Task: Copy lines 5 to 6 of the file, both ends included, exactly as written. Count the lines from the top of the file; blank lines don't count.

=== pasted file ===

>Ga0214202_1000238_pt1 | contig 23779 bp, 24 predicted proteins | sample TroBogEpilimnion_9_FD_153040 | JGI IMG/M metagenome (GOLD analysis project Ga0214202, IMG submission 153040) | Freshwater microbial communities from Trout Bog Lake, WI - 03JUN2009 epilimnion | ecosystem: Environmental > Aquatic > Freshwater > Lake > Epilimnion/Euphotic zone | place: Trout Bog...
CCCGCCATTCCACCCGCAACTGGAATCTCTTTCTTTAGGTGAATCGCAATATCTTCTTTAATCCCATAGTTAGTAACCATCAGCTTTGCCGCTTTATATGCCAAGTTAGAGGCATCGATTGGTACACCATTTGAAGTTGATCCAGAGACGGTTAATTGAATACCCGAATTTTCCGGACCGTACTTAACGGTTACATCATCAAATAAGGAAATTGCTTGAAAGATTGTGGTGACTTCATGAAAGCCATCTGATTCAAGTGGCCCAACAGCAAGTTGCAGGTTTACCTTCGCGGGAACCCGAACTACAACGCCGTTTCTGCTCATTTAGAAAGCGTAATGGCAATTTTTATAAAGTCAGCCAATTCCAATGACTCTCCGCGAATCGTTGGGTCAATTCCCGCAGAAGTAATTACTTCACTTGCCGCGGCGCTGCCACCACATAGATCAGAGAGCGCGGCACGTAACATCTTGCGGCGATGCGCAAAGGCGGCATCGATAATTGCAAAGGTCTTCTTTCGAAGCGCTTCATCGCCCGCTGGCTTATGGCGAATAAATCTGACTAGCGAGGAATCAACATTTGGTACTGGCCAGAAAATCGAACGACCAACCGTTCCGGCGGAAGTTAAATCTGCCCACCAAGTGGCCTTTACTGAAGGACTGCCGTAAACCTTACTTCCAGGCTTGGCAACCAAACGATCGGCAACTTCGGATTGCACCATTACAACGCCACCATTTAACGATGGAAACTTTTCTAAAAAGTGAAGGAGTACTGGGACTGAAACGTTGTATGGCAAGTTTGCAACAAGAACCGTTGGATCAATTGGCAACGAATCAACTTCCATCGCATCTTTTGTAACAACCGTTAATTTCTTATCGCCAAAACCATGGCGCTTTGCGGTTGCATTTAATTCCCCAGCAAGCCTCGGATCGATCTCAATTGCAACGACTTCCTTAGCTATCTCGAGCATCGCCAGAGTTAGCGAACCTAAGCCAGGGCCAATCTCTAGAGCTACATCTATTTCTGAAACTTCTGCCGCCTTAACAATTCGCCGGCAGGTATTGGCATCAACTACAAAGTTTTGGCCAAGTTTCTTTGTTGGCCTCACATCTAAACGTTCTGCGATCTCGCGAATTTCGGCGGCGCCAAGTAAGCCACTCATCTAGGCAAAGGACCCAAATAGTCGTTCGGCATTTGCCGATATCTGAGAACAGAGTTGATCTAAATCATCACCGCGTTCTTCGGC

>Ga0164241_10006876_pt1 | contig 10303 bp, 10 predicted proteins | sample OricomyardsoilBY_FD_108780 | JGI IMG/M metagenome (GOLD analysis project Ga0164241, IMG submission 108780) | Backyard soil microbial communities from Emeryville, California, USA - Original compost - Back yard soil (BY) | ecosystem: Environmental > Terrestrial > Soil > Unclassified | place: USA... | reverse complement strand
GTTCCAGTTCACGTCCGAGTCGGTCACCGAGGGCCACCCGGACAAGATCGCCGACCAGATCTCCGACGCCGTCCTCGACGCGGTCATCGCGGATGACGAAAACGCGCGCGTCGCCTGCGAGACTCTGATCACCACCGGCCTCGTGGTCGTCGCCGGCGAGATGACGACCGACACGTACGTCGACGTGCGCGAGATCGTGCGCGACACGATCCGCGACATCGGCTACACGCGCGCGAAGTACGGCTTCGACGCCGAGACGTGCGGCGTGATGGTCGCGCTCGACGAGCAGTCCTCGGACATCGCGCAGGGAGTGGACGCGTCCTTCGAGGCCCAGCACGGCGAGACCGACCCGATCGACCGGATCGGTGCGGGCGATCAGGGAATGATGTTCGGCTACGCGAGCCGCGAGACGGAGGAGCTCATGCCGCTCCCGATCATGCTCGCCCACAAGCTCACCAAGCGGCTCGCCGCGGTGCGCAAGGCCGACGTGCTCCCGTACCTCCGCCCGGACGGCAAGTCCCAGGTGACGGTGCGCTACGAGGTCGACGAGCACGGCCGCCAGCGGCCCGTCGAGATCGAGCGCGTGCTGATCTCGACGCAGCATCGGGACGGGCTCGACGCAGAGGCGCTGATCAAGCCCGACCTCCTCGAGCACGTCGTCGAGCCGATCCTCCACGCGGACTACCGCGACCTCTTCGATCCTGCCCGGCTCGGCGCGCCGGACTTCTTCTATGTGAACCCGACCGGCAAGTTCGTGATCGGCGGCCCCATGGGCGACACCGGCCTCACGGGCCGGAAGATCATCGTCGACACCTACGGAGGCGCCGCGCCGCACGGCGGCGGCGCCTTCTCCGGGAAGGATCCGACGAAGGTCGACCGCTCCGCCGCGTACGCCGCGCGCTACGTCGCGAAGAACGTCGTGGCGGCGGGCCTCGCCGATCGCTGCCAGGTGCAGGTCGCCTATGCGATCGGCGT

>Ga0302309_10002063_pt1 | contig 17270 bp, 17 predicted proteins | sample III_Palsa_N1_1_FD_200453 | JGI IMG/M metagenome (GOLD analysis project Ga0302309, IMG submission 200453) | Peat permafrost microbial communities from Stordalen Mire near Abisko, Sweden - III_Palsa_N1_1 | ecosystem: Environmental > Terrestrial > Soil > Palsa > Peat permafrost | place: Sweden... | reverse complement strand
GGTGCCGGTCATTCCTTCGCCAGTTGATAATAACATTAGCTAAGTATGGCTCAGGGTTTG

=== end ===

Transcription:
>Ga0302309_10002063_pt1 | contig 17270 bp, 17 predicted proteins | sample III_Palsa_N1_1_FD_200453 | JGI IMG/M metagenome (GOLD analysis project Ga0302309, IMG submission 200453) | Peat permafrost microbial communities from Stordalen Mire near Abisko, Sweden - III_Palsa_N1_1 | ecosystem: Environmental > Terrestrial > Soil > Palsa > Peat permafrost | place: Sweden... | reverse complement strand
GGTGCCGGTCATTCCTTCGCCAGTTGATAATAACATTAGCTAAGTATGGCTCAGGGTTTG